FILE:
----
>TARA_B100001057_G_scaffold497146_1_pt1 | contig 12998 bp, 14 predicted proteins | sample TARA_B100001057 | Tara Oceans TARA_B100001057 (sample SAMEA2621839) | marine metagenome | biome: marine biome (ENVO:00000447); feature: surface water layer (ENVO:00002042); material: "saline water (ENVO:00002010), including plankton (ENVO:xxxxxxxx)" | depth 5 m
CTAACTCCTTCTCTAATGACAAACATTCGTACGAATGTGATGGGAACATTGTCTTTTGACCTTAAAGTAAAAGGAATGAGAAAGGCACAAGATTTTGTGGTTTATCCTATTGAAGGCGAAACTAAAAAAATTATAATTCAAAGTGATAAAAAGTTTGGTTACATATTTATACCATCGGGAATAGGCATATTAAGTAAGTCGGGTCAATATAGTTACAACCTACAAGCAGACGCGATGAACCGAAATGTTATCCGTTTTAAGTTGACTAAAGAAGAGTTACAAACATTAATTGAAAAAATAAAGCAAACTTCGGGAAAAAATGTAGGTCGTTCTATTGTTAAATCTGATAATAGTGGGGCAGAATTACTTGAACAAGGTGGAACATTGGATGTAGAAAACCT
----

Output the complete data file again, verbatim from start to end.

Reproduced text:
>TARA_B100001057_G_scaffold497146_1_pt1 | contig 12998 bp, 14 predicted proteins | sample TARA_B100001057 | Tara Oceans TARA_B100001057 (sample SAMEA2621839) | marine metagenome | biome: marine biome (ENVO:00000447); feature: surface water layer (ENVO:00002042); material: "saline water (ENVO:00002010), including plankton (ENVO:xxxxxxxx)" | depth 5 m
CTAACTCCTTCTCTAATGACAAACATTCGTACGAATGTGATGGGAACATTGTCTTTTGACCTTAAAGTAAAAGGAATGAGAAAGGCACAAGATTTTGTGGTTTATCCTATTGAAGGCGAAACTAAAAAAATTATAATTCAAAGTGATAAAAAGTTTGGTTACATATTTATACCATCGGGAATAGGCATATTAAGTAAGTCGGGTCAATATAGTTACAACCTACAAGCAGACGCGATGAACCGAAATGTTATCCGTTTTAAGTTGACTAAAGAAGAGTTACAAACATTAATTGAAAAAATAAAGCAAACTTCGGGAAAAAATGTAGGTCGTTCTATTGTTAAATCTGATAATAGTGGGGCAGAATTACTTGAACAAGGTGGAACATTGGATGTAGAAAACCT